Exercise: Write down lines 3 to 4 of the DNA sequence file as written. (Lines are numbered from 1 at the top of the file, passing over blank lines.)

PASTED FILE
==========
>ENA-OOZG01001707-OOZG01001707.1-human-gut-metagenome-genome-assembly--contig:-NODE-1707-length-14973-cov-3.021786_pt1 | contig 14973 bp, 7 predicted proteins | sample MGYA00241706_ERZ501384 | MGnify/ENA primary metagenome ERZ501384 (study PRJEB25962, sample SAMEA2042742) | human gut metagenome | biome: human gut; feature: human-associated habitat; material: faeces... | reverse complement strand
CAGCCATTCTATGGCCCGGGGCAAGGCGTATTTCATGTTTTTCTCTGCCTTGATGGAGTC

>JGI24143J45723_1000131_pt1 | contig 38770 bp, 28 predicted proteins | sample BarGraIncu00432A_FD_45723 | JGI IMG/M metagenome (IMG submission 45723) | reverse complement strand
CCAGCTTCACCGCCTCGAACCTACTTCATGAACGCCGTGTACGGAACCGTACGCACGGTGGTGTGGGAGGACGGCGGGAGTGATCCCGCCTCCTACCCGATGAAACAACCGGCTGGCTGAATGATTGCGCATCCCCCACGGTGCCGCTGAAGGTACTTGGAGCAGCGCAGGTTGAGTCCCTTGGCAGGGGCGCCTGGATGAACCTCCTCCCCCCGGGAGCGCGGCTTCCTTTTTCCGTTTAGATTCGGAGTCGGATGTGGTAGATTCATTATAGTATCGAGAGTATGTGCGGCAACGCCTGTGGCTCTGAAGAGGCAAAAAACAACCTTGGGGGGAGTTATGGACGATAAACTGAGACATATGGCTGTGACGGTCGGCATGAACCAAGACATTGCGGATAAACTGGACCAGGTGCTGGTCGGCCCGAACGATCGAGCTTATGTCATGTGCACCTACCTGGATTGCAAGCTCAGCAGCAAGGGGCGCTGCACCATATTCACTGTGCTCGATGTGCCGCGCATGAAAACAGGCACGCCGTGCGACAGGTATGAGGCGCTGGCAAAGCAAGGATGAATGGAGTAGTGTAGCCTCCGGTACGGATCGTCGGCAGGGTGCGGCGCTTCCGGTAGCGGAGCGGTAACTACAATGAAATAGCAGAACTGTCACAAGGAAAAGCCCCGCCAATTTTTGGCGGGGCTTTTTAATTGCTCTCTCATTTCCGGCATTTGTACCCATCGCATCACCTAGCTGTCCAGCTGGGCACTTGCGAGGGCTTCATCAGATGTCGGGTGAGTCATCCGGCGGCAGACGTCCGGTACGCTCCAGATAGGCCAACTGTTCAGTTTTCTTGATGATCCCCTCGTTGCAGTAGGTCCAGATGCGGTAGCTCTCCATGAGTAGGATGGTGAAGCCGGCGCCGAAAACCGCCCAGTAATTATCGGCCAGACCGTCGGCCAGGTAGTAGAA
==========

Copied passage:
>JGI24143J45723_1000131_pt1 | contig 38770 bp, 28 predicted proteins | sample BarGraIncu00432A_FD_45723 | JGI IMG/M metagenome (IMG submission 45723) | reverse complement strand
CCAGCTTCACCGCCTCGAACCTACTTCATGAACGCCGTGTACGGAACCGTACGCACGGTGGTGTGGGAGGACGGCGGGAGTGATCCCGCCTCCTACCCGATGAAACAACCGGCTGGCTGAATGATTGCGCATCCCCCACGGTGCCGCTGAAGGTACTTGGAGCAGCGCAGGTTGAGTCCCTTGGCAGGGGCGCCTGGATGAACCTCCTCCCCCCGGGAGCGCGGCTTCCTTTTTCCGTTTAGATTCGGAGTCGGATGTGGTAGATTCATTATAGTATCGAGAGTATGTGCGGCAACGCCTGTGGCTCTGAAGAGGCAAAAAACAACCTTGGGGGGAGTTATGGACGATAAACTGAGACATATGGCTGTGACGGTCGGCATGAACCAAGACATTGCGGATAAACTGGACCAGGTGCTGGTCGGCCCGAACGATCGAGCTTATGTCATGTGCACCTACCTGGATTGCAAGCTCAGCAGCAAGGGGCGCTGCACCATATTCACTGTGCTCGATGTGCCGCGCATGAAAACAGGCACGCCGTGCGACAGGTATGAGGCGCTGGCAAAGCAAGGATGAATGGAGTAGTGTAGCCTCCGGTACGGATCGTCGGCAGGGTGCGGCGCTTCCGGTAGCGGAGCGGTAACTACAATGAAATAGCAGAACTGTCACAAGGAAAAGCCCCGCCAATTTTTGGCGGGGCTTTTTAATTGCTCTCTCATTTCCGGCATTTGTACCCATCGCATCACCTAGCTGTCCAGCTGGGCACTTGCGAGGGCTTCATCAGATGTCGGGTGAGTCATCCGGCGGCAGACGTCCGGTACGCTCCAGATAGGCCAACTGTTCAGTTTTCTTGATGATCCCCTCGTTGCAGTAGGTCCAGATGCGGTAGCTCTCCATGAGTAGGATGGTGAAGCCGGCGCCGAAAACCGCCCAGTAATTATCGGCCAGACCGTCGGCCAGGTAGTAGAA